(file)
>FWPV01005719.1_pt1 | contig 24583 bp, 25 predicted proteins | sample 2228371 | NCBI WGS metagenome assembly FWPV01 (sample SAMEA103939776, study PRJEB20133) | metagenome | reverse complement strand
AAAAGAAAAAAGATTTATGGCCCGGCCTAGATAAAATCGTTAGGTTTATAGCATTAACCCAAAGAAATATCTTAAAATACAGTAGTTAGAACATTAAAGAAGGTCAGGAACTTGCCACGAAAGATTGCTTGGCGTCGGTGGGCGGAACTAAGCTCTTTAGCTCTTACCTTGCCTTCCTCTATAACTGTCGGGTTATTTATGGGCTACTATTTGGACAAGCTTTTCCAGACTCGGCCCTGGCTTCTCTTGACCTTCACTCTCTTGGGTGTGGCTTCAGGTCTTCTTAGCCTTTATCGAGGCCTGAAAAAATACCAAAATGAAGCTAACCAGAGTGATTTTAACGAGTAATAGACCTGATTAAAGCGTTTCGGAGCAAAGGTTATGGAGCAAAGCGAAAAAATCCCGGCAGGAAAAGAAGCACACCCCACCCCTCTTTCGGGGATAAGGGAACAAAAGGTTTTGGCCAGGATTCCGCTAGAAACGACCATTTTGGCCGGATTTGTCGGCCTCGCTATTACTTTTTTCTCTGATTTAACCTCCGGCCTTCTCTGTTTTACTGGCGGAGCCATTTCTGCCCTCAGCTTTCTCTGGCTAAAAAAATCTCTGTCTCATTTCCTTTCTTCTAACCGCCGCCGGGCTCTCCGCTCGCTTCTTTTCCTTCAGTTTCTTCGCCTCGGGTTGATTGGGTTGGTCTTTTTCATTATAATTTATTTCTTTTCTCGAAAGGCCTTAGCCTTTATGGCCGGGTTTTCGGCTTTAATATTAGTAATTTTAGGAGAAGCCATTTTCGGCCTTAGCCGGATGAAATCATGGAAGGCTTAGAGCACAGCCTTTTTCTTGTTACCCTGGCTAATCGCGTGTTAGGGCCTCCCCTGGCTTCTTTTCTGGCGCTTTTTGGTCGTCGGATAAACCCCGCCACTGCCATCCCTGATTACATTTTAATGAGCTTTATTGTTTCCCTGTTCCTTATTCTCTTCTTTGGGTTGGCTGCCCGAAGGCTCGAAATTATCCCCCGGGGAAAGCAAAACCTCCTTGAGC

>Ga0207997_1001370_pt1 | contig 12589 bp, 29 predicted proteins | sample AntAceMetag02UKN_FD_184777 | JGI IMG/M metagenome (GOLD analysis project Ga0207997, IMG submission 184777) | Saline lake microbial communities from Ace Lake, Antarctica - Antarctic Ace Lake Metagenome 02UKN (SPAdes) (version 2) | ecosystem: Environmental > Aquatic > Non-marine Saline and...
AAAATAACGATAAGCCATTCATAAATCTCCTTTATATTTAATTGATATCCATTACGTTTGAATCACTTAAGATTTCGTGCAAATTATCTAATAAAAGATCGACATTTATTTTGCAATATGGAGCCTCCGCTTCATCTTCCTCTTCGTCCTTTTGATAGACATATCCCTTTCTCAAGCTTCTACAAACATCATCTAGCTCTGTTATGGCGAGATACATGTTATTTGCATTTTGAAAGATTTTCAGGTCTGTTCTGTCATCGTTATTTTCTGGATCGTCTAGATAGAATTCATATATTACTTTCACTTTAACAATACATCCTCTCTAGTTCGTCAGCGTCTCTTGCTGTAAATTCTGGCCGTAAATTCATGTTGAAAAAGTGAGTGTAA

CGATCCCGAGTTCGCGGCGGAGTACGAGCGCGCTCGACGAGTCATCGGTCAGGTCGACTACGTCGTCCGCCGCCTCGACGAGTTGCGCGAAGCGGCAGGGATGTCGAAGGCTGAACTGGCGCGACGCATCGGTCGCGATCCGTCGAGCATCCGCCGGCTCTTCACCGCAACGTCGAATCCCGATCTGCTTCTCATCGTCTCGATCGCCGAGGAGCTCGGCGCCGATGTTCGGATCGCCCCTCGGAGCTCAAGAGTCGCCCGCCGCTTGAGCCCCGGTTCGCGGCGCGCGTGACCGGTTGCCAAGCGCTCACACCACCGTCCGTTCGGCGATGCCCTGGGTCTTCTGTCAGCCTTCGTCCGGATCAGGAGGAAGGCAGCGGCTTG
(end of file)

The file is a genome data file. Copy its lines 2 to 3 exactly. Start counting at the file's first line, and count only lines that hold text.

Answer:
AAAAGAAAAAAGATTTATGGCCCGGCCTAGATAAAATCGTTAGGTTTATAGCATTAACCCAAAGAAATATCTTAAAATACAGTAGTTAGAACATTAAAGAAGGTCAGGAACTTGCCACGAAAGATTGCTTGGCGTCGGTGGGCGGAACTAAGCTCTTTAGCTCTTACCTTGCCTTCCTCTATAACTGTCGGGTTATTTATGGGCTACTATTTGGACAAGCTTTTCCAGACTCGGCCCTGGCTTCTCTTGACCTTCACTCTCTTGGGTGTGGCTTCAGGTCTTCTTAGCCTTTATCGAGGCCTGAAAAAATACCAAAATGAAGCTAACCAGAGTGATTTTAACGAGTAATAGACCTGATTAAAGCGTTTCGGAGCAAAGGTTATGGAGCAAAGCGAAAAAATCCCGGCAGGAAAAGAAGCACACCCCACCCCTCTTTCGGGGATAAGGGAACAAAAGGTTTTGGCCAGGATTCCGCTAGAAACGACCATTTTGGCCGGATTTGTCGGCCTCGCTATTACTTTTTTCTCTGATTTAACCTCCGGCCTTCTCTGTTTTACTGGCGGAGCCATTTCTGCCCTCAGCTTTCTCTGGCTAAAAAAATCTCTGTCTCATTTCCTTTCTTCTAACCGCCGCCGGGCTCTCCGCTCGCTTCTTTTCCTTCAGTTTCTTCGCCTCGGGTTGATTGGGTTGGTCTTTTTCATTATAATTTATTTCTTTTCTCGAAAGGCCTTAGCCTTTATGGCCGGGTTTTCGGCTTTAATATTAGTAATTTTAGGAGAAGCCATTTTCGGCCTTAGCCGGATGAAATCATGGAAGGCTTAGAGCACAGCCTTTTTCTTGTTACCCTGGCTAATCGCGTGTTAGGGCCTCCCCTGGCTTCTTTTCTGGCGCTTTTTGGTCGTCGGATAAACCCCGCCACTGCCATCCCTGATTACATTTTAATGAGCTTTATTGTTTCCCTGTTCCTTATTCTCTTCTTTGGGTTGGCTGCCCGAAGGCTCGAAATTATCCCCCGGGGAAAGCAAAACCTCCTTGAGC

>Ga0207997_1001370_pt1 | contig 12589 bp, 29 predicted proteins | sample AntAceMetag02UKN_FD_184777 | JGI IMG/M metagenome (GOLD analysis project Ga0207997, IMG submission 184777) | Saline lake microbial communities from Ace Lake, Antarctica - Antarctic Ace Lake Metagenome 02UKN (SPAdes) (version 2) | ecosystem: Environmental > Aquatic > Non-marine Saline and...